China's space footprint in South America fuels security concerns
China has expanded its use of satellite ground stations in South America, leading multiple governments to express concern about Beijing's intentions, according to a new report.
Why it matters: China's space program has close but opaque ties to the country's military, fueling concerns that ostensibly civilian facilities could also be used for intelligence collection and surveillance, according to the report.
- NASA's relationship with the U.S. military, by contrast, is close but transparent and clearly delineated.
- "China's space network in South America is part of a broader push by Beijing to establish itself as a leading global space power and partner of choice in space for middle-income economies," the report released Tuesday by the Center for Strategic and International Studies states.
The big picture: Satellite ground stations allow nations and companies to communicate with their spacecraft, receiving information and sending commands to change positions or point in a specific direction.
- The U.S., Russia and other nations operate ground stations and lease facilities in other countries.
- But the lack of information about China's intentions for its stations has some concerned about what they're being used for.
- Nations aim to scatter ground stations around the world — especially near the equator — because that leads to more robust satellite coverage.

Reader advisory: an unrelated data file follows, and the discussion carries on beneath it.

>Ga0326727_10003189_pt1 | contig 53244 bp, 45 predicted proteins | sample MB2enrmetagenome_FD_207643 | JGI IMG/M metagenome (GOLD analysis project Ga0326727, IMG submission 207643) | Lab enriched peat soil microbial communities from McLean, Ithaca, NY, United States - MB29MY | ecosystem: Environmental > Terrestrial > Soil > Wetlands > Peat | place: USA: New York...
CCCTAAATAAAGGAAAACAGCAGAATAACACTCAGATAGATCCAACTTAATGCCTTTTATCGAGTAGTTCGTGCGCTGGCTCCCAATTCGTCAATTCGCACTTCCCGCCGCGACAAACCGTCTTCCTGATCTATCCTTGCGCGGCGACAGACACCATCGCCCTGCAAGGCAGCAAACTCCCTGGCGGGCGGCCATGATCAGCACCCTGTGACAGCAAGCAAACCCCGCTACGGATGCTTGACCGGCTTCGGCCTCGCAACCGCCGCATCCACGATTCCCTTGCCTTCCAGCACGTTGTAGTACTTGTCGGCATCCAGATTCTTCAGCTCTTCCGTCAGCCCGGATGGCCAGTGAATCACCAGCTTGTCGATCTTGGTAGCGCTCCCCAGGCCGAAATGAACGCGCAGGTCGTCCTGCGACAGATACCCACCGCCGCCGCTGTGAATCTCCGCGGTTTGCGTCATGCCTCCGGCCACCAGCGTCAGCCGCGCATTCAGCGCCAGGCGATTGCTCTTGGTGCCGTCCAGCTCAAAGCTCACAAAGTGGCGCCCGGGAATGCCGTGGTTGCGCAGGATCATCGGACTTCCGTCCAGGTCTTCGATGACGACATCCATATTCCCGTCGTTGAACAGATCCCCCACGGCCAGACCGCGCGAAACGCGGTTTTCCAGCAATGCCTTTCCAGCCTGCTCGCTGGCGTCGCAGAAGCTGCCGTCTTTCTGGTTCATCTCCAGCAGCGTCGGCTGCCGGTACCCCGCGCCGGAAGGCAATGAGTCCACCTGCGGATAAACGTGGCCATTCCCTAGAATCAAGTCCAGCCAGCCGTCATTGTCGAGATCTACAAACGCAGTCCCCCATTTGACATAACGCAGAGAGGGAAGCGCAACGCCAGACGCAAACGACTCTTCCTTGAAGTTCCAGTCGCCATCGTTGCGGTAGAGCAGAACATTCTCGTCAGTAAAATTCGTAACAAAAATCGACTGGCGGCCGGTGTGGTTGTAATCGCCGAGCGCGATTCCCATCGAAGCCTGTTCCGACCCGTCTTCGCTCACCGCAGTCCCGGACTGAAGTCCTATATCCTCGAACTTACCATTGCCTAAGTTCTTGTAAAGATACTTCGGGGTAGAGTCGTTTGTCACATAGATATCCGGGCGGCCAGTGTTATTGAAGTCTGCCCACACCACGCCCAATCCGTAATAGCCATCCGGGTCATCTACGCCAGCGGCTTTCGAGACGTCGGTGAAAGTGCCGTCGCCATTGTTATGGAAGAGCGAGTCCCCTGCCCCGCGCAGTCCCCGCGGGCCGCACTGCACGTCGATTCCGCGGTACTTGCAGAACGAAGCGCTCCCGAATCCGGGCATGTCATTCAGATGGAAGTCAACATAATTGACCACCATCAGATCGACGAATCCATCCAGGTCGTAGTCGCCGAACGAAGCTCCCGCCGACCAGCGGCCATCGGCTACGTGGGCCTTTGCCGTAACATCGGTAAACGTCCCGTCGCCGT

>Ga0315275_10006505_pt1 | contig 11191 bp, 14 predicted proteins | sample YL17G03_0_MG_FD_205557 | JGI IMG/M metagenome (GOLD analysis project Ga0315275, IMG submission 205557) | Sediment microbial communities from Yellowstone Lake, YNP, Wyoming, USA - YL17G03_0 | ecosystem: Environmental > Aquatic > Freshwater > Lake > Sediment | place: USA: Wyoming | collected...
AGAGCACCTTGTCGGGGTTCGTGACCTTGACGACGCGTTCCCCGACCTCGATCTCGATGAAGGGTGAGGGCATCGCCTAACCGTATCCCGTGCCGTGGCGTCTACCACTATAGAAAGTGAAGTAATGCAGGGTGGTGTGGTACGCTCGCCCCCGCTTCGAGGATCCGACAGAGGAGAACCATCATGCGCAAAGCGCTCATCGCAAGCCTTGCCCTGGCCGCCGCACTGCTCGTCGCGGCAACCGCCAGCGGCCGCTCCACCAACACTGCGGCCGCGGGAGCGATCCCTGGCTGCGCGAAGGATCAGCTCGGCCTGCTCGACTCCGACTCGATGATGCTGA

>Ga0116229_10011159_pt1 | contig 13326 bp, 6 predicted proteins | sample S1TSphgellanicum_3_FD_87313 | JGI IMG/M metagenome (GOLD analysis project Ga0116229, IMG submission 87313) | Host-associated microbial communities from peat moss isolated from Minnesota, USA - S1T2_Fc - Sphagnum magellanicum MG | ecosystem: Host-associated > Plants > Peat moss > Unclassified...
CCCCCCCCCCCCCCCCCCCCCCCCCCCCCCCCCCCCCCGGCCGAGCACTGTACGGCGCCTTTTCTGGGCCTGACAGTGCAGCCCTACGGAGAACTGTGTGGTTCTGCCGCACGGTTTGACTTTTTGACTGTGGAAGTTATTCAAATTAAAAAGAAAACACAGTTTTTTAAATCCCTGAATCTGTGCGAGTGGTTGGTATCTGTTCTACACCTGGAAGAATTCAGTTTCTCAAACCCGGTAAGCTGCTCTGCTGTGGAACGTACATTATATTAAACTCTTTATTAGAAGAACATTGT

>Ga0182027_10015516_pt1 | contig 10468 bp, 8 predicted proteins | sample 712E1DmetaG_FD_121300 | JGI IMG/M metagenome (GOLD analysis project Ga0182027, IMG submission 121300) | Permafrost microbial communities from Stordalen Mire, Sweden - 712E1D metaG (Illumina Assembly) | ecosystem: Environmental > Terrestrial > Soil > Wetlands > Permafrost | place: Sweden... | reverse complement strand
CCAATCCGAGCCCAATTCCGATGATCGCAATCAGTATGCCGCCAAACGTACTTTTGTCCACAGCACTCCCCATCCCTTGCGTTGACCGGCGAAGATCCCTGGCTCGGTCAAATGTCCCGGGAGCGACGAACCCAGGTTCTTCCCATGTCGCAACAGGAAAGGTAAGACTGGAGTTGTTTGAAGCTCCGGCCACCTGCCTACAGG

- But the proximity of the South American facilities in particular "to the United States has heightened fears that they can be used to spy on U.S. assets and intercept sensitive information," the report says.
Details: Several Chinese ground stations on the continent have come under scrutiny, the report states.
- Espacio Lejano, a ground station in Argentina, is operated by a Chinese company owned by the People’s Liberation Army's Strategic Support Force.
- The Argentinian government agreed to "not interfere or interrupt" any activities the Chinese side carries out there, the report states.
Between the lines: Geopolitics has always been involved in ground station placement, use and control.
- China shut down its ground station in Kiribati in 2003 after the Pacific island nation established relations with Taiwan, according to the Lowy Institute.
- China leases some facilities at the Santiago Satellite Station in Chile, which is operated by the Swedish Space Corporation. In 2019, the Swedish Defense Research Agency warned that China might be able to use its cooperation with the Swedish Space Corporation for military intelligence collection.
- The Swedish Space Corporation has since said it won't renew contracts with China because the "geopolitical situation has changed" since they were originally signed, Reuters reported in 2020.
The bottom line: Terrestrial geopolitics can be just as important as space technology amid U.S.-China space competition.
Go deeper: China's long march to space superpower